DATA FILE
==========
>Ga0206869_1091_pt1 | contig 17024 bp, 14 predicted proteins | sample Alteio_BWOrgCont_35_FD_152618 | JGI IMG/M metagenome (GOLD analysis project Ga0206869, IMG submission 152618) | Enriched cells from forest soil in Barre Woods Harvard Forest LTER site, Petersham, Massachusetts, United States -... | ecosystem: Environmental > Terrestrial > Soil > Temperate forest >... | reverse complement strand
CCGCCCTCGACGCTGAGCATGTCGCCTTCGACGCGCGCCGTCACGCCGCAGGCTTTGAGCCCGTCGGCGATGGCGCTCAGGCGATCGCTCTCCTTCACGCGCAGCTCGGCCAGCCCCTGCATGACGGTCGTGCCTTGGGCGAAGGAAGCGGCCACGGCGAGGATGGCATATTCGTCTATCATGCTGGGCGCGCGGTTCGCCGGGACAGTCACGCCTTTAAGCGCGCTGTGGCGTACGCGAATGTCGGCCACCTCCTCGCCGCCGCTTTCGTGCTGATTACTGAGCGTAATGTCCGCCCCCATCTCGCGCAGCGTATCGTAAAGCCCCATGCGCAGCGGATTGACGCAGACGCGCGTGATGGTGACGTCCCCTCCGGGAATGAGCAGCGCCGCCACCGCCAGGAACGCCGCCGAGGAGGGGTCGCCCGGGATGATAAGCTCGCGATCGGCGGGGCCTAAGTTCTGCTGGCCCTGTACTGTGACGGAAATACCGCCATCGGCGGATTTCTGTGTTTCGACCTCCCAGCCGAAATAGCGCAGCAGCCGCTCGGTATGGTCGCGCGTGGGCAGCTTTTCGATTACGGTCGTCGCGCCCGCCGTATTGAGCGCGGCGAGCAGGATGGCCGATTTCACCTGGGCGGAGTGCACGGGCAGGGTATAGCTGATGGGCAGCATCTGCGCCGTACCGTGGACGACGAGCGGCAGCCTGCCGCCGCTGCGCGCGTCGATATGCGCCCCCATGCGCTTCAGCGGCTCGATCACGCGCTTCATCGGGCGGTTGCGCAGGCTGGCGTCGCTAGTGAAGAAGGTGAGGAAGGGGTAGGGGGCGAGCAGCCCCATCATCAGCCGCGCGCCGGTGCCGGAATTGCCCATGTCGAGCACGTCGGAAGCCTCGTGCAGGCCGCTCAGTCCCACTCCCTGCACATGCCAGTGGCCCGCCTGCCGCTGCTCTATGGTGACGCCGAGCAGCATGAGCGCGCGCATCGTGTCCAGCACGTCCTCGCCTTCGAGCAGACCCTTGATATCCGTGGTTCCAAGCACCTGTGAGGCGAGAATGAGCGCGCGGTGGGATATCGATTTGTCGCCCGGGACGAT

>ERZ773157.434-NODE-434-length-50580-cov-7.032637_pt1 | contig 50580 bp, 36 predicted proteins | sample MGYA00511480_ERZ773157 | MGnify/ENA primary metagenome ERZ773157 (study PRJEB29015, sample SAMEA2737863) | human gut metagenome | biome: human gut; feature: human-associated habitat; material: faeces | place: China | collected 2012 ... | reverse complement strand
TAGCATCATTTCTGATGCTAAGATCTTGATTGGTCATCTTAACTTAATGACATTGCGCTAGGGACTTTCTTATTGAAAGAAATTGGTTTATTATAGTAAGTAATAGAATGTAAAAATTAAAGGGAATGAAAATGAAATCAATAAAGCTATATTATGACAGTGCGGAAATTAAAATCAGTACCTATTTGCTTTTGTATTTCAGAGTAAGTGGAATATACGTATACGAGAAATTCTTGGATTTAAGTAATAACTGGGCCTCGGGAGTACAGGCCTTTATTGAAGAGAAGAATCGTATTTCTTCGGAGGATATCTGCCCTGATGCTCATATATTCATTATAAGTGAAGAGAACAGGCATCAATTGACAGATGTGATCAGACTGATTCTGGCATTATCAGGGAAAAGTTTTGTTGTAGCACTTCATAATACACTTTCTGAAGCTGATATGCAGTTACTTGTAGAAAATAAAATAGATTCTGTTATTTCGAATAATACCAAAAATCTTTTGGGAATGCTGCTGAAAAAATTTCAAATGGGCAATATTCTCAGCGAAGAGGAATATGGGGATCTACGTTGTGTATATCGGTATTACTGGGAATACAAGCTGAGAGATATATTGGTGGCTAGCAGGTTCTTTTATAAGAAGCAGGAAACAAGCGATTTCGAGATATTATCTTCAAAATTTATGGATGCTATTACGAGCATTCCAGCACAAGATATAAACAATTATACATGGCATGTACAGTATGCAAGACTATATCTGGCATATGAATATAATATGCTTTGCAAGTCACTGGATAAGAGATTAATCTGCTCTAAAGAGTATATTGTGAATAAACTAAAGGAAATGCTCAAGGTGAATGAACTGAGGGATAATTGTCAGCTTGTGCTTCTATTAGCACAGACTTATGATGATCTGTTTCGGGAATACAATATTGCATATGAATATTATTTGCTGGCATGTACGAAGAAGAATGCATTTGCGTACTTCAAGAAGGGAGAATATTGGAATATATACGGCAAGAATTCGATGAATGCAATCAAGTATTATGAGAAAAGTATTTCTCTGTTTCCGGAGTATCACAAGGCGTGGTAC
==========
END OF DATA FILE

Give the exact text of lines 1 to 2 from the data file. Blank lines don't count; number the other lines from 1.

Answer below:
>Ga0206869_1091_pt1 | contig 17024 bp, 14 predicted proteins | sample Alteio_BWOrgCont_35_FD_152618 | JGI IMG/M metagenome (GOLD analysis project Ga0206869, IMG submission 152618) | Enriched cells from forest soil in Barre Woods Harvard Forest LTER site, Petersham, Massachusetts, United States -... | ecosystem: Environmental > Terrestrial > Soil > Temperate forest >... | reverse complement strand
CCGCCCTCGACGCTGAGCATGTCGCCTTCGACGCGCGCCGTCACGCCGCAGGCTTTGAGCCCGTCGGCGATGGCGCTCAGGCGATCGCTCTCCTTCACGCGCAGCTCGGCCAGCCCCTGCATGACGGTCGTGCCTTGGGCGAAGGAAGCGGCCACGGCGAGGATGGCATATTCGTCTATCATGCTGGGCGCGCGGTTCGCCGGGACAGTCACGCCTTTAAGCGCGCTGTGGCGTACGCGAATGTCGGCCACCTCCTCGCCGCCGCTTTCGTGCTGATTACTGAGCGTAATGTCCGCCCCCATCTCGCGCAGCGTATCGTAAAGCCCCATGCGCAGCGGATTGACGCAGACGCGCGTGATGGTGACGTCCCCTCCGGGAATGAGCAGCGCCGCCACCGCCAGGAACGCCGCCGAGGAGGGGTCGCCCGGGATGATAAGCTCGCGATCGGCGGGGCCTAAGTTCTGCTGGCCCTGTACTGTGACGGAAATACCGCCATCGGCGGATTTCTGTGTTTCGACCTCCCAGCCGAAATAGCGCAGCAGCCGCTCGGTATGGTCGCGCGTGGGCAGCTTTTCGATTACGGTCGTCGCGCCCGCCGTATTGAGCGCGGCGAGCAGGATGGCCGATTTCACCTGGGCGGAGTGCACGGGCAGGGTATAGCTGATGGGCAGCATCTGCGCCGTACCGTGGACGACGAGCGGCAGCCTGCCGCCGCTGCGCGCGTCGATATGCGCCCCCATGCGCTTCAGCGGCTCGATCACGCGCTTCATCGGGCGGTTGCGCAGGCTGGCGTCGCTAGTGAAGAAGGTGAGGAAGGGGTAGGGGGCGAGCAGCCCCATCATCAGCCGCGCGCCGGTGCCGGAATTGCCCATGTCGAGCACGTCGGAAGCCTCGTGCAGGCCGCTCAGTCCCACTCCCTGCACATGCCAGTGGCCCGCCTGCCGCTGCTCTATGGTGACGCCGAGCAGCATGAGCGCGCGCATCGTGTCCAGCACGTCCTCGCCTTCGAGCAGACCCTTGATATCCGTGGTTCCAAGCACCTGTGAGGCGAGAATGAGCGCGCGGTGGGATATCGATTTGTCGCCCGGGACGAT